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Europe After Napoleon Index
Europe After Napoleon : The Congress of Vienna
TWO CENTURIES OF REVOLUTIONARY CHANGE
Europe After Napoleon
Nationalist Revolutions after 1820
The Greek revolt against the Ottoman Turks
The Greek revolt against the Ottoman Turks was to be one of the decisive events of the history of Europe in the 19th century. Greek independence was achieved by the intervention of Russia, France and Britain, but the motives for their involvement were very different.
Britain and France had no objections to the independence of the Greeks. On the contrary, public opinion was very much in favour. Many young, idealistic Englishmen and Frenchmen, the most famous is certainly Lord Byron, actually went to fight. Both Britain and France were worried about the possible outcome because the Greek Orthodox revolt was actively supported by Orthodox Russia.
The Greeks achieved their independence in 1827 because of the intervention of Russia, France and Britain. Whereas Russia desired the collapse of the Ottoman Empire, Britain and France intervened in order to make sure that that it did not collapse. If it did, then Russia would have easy access to the Mediterranean Sea from the Black Sea via the Bosphorus and the Dardanelles. For both Britain and France the Mediterranean Sea was of vital strategic importance and, after 1830, Russia was seen as the great danger to peace in Europe.
The Revolutions in Latin America
The revolutions in Latin America were to have very important long-term consequences. When they broke out, the member states of the Holy Alliance, led by Russia, considered it their duty to protect the " legitimate " ruler (who was God's representative), by crushing the rebellions. In 1823 three of the five members of the Quintuple Alliance, Russia, Austria and Prussia even started to plan sending a multi-national across the Atlantic to defeat the rebellions, which were led by the legendary Simon Bolivar.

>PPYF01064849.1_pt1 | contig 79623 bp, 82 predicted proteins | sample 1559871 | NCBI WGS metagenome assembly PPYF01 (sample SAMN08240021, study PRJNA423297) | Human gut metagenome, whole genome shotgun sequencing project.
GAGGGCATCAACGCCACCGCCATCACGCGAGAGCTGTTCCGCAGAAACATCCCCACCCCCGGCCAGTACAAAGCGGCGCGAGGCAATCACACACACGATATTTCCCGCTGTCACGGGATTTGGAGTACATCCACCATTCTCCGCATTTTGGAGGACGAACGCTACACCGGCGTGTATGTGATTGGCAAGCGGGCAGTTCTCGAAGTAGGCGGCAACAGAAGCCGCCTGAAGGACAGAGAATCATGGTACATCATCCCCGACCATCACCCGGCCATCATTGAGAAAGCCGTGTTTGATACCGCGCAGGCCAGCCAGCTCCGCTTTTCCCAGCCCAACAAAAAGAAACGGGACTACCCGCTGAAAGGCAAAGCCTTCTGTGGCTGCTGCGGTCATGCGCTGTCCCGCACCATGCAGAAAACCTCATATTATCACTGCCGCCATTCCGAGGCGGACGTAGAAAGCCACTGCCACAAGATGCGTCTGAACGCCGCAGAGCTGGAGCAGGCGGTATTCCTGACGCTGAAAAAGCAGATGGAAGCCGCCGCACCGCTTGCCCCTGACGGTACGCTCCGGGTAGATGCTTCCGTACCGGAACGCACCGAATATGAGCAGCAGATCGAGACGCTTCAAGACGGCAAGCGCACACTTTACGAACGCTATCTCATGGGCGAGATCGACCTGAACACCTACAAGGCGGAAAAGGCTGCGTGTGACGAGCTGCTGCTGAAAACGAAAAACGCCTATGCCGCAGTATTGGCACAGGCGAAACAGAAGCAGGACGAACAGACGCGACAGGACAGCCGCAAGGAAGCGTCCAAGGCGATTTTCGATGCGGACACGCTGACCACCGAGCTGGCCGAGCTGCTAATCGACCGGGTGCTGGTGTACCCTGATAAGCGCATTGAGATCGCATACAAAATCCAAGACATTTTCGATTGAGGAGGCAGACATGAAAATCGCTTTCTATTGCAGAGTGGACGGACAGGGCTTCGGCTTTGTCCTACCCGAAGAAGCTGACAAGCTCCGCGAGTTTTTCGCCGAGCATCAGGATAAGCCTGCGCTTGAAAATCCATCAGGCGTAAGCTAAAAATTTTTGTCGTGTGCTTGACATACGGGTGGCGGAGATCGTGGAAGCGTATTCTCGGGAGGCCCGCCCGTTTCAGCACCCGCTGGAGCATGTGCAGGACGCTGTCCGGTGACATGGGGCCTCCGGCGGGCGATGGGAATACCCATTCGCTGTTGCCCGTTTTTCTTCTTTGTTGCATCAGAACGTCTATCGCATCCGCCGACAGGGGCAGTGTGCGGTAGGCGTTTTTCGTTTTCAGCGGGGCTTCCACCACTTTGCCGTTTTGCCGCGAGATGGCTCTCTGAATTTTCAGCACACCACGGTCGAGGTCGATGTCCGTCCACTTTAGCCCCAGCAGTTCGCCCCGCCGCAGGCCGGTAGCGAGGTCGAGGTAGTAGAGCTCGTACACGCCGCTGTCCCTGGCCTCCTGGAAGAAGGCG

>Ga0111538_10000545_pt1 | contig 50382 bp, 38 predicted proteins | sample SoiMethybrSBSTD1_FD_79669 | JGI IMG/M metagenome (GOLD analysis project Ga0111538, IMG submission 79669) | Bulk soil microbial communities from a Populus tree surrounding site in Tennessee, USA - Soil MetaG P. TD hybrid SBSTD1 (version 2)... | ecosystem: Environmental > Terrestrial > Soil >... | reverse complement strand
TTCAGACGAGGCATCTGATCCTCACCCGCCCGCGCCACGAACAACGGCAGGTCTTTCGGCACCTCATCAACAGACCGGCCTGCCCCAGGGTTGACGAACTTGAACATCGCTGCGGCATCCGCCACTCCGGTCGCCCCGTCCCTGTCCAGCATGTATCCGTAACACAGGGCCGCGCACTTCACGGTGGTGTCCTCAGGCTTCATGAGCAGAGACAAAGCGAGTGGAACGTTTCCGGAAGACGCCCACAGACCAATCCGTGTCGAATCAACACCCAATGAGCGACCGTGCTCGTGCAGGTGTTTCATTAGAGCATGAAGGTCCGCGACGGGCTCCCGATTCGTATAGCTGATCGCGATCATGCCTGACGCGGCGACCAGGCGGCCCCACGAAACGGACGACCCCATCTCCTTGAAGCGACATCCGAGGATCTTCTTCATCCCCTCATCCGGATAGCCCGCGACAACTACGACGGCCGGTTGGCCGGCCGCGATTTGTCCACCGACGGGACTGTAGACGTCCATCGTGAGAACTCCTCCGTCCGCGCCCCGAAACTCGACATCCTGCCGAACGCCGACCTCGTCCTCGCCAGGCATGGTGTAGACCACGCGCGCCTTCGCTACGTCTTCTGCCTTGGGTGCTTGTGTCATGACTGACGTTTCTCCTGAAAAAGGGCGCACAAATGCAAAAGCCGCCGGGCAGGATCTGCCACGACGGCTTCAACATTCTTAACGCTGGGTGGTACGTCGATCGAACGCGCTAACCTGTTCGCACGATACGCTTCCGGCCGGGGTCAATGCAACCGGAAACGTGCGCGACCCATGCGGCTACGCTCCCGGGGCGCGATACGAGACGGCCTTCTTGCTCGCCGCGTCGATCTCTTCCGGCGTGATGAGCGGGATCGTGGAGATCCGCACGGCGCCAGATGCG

US President Monroe
Although France was a member of the Holy Alliance, the government o Louis XVIII was very unhappy with the idea and refused to have anything to do with it. Britain's reaction was even more hostile. Britain issued a warning that if a fleet of ships carrying an army attempted to sail from Europe to South America it would be attacked by the Royal Navy and sunk. At this point the president of the United States, James Monroe intervened to support Britain. He declared, in the famous "Monroe Doctrine" of 1823, that any interference by European powers in the affairs of the American continent would be regarded "as the manifestation of an unfriendly disposition to the United States", in other words, an act of war. The expedition was abandoned.
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